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Authored by Dr. Colin S. Gray. | July 2007
Preemption has been, and remains, a leading concept of this decade. But despite its ubiquity in public discourse and its policy relevance, it is a source of great confusion. The term is misused, in some cases deliberately one suspects, but it must be admitted that strategic theorists have offered very little worthwhile reading on the subject. This monograph clarifies the meaning of preemption and distinguishes it from prevention and precaution. It critically reviews the principal charges levelled against preventive warfare and uses that analysis to provide at least the bare bones of strategic theory, more strictly of an alternative to theory relevant to such warfare. The analysis concludes with a set of policy and strategy relevant implications for the United States.
Preemption is not controversial; legally, morally, or strategically. To preempt means to strike first (or attempt to do so) in the face of an attack that is either already underway or is very credibly imminent. The decision for war has been taken by the enemy. The victim or target state can try to disrupt the unfolding assault, or may elect to receive the attack before reacting. In truth, military preemption will not always be feasible.
By way of the sharpest contrast, a preventive war is a war of discretion. It differs from preemptive war both in its timing and in its motivation. The preemptor has no choice other than to strike back rapidly; it will probably be too late even to surrender. The preventor, however, chooses to wage war, at least to launch military action, because of its fears for the future should it fail to act now. In other words, the preventor strikes in order to prevent a predicted enemy from changing the balance of power or otherwise behaving in a manner that the preventor would judge to be intolerable. Naturally, the more distant the anticipated menace, the greater the degree of guesswork as to the severity and timing of the danger. A precautionary war is one waged not out of strong conviction that a dangerous threat is brewing in the target state, but rather because it is suspected that such a threat might one day emerge, and it is better to be safe than sorry.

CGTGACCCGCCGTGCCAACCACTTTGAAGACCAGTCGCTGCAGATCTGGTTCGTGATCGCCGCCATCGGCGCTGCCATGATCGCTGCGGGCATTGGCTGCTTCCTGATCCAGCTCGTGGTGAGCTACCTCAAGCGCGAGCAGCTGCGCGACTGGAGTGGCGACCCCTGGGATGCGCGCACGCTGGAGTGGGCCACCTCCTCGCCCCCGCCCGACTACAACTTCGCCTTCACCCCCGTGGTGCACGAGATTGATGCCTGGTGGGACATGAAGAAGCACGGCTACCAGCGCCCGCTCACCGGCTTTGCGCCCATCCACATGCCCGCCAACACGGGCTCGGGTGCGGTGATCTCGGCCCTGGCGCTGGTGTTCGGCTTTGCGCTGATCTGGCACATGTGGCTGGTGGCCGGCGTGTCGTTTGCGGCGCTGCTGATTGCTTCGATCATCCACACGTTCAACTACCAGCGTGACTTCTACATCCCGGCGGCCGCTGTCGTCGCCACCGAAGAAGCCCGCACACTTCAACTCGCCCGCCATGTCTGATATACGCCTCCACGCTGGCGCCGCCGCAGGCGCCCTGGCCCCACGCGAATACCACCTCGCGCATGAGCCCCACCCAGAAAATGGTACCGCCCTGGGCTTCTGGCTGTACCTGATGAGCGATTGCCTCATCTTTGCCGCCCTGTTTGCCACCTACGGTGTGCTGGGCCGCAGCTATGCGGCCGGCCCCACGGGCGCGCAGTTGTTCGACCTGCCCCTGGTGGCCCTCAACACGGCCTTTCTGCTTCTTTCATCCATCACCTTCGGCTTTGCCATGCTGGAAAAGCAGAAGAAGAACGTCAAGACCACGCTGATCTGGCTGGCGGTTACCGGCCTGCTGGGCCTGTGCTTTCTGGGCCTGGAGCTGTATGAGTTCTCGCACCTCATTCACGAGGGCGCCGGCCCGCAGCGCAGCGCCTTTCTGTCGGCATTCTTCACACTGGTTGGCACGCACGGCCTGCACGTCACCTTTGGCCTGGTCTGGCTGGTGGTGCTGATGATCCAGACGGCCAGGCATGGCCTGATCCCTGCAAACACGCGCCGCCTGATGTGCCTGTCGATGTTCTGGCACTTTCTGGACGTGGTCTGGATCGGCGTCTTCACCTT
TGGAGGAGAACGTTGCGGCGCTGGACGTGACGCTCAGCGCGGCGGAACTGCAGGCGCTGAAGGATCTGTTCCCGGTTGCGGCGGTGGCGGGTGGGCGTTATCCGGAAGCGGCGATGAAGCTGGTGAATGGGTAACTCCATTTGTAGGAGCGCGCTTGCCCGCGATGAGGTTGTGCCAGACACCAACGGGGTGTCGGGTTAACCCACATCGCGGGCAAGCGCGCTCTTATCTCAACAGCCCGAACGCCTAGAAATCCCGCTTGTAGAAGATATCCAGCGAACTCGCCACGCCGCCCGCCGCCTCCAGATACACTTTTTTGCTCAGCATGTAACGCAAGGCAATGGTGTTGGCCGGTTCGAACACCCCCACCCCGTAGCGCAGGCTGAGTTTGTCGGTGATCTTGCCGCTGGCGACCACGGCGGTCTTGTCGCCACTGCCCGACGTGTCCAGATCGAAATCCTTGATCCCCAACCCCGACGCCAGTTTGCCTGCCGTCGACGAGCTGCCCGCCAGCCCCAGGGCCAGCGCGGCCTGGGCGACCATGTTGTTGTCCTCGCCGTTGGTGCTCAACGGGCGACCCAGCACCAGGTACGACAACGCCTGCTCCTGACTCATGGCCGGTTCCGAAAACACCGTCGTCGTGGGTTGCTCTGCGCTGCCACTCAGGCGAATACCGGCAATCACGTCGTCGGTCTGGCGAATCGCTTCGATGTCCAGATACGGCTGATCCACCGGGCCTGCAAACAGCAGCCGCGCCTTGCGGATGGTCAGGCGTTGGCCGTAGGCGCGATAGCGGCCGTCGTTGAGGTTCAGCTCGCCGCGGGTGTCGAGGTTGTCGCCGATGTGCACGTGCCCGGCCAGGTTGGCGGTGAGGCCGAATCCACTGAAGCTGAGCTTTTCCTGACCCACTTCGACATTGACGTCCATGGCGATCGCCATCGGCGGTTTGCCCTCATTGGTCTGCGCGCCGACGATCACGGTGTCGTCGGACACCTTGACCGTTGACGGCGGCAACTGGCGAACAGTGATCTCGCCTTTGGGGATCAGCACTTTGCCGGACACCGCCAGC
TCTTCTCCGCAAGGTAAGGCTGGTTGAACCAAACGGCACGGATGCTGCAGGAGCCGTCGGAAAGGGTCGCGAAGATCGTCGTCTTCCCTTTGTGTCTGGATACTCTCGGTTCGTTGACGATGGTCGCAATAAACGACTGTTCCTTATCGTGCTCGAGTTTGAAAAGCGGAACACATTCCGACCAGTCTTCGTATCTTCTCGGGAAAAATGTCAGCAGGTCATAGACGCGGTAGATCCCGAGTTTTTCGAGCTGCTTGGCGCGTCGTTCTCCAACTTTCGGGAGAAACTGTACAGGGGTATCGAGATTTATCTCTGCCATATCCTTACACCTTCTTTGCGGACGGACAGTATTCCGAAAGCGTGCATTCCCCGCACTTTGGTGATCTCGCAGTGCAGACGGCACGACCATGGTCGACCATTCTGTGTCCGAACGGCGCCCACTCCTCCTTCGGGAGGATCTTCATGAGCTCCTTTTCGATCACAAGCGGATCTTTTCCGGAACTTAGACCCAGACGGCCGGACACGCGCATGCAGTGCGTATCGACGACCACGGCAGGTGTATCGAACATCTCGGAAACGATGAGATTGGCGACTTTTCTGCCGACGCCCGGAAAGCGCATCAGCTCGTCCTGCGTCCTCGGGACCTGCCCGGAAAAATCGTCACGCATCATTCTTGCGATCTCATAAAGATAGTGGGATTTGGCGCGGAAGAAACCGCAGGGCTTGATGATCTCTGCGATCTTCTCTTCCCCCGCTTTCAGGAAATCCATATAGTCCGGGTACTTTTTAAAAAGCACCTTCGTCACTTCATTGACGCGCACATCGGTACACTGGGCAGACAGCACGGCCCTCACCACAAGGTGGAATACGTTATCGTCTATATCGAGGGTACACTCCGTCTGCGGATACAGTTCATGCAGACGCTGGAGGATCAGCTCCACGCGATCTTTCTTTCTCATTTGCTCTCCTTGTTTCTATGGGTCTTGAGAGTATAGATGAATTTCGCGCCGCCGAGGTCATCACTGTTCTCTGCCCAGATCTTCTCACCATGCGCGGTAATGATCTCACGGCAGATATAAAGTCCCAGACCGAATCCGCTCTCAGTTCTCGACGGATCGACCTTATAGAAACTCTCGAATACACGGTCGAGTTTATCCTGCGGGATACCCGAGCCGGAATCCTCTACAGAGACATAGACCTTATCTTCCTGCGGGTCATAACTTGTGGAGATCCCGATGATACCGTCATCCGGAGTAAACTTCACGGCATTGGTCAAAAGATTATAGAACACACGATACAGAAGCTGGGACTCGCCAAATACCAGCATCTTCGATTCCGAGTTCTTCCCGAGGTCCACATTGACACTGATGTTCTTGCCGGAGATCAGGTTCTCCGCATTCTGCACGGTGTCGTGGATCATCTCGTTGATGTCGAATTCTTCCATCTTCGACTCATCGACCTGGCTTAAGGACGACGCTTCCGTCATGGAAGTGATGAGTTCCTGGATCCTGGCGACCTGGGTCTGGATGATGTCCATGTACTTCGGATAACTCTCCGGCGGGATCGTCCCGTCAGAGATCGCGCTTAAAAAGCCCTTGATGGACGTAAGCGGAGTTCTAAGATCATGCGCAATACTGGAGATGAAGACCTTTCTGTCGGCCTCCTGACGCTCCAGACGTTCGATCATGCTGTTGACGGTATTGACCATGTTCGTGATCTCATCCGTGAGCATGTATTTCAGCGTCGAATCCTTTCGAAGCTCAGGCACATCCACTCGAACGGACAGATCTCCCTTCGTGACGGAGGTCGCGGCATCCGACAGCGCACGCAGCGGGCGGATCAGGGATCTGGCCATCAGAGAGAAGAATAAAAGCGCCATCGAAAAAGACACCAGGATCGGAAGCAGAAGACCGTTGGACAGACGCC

Put in the vernacular, preventive war, the real subject of this monograph, refers to the option of shooting on suspicion. In an age of weapons of mass destruction (WMD), it could be too late to shoot if one waits for suspicion to be verified by hostile behavior. The official American attitude toward preemption has fluctuated between the admirable declarations of principle by two of its outstanding lawyers: Daniel Webster in 1842 and Elihu Root in 1914. Webster insisted that preemptive action is justified only in the event of a threat that is so imminent that there is no time for other measures. Root took the far more expansive and flexible view that preemptive action must be permitted on a timeline that allows the victim state to take precautions. In effect, Root amended Webster by claiming the legality of a decision to wage preventive war in order to forestall the maturation of the menace. This is not preemption, it is prevention.
Contrary to the impression one might derive from the scale and intensity of the legal debate, it happens to be the case that there really is no legal issue about this subject. International law, in the form of the United Nations Charter, recognizes the inherent right of self-defense by states, and it does not oblige a victim state to wait passively to be struck by an aggressor, although it appears to do so—it is a matter of interpretation. In short, preventive action by way of anticipatory self-defense is legal, or legal enough. Understandably, this permissive interpretation of the license granted by the right of self-defense is open to criticism. In effect, it means that there is no legal constraint on a state's right to resort to force.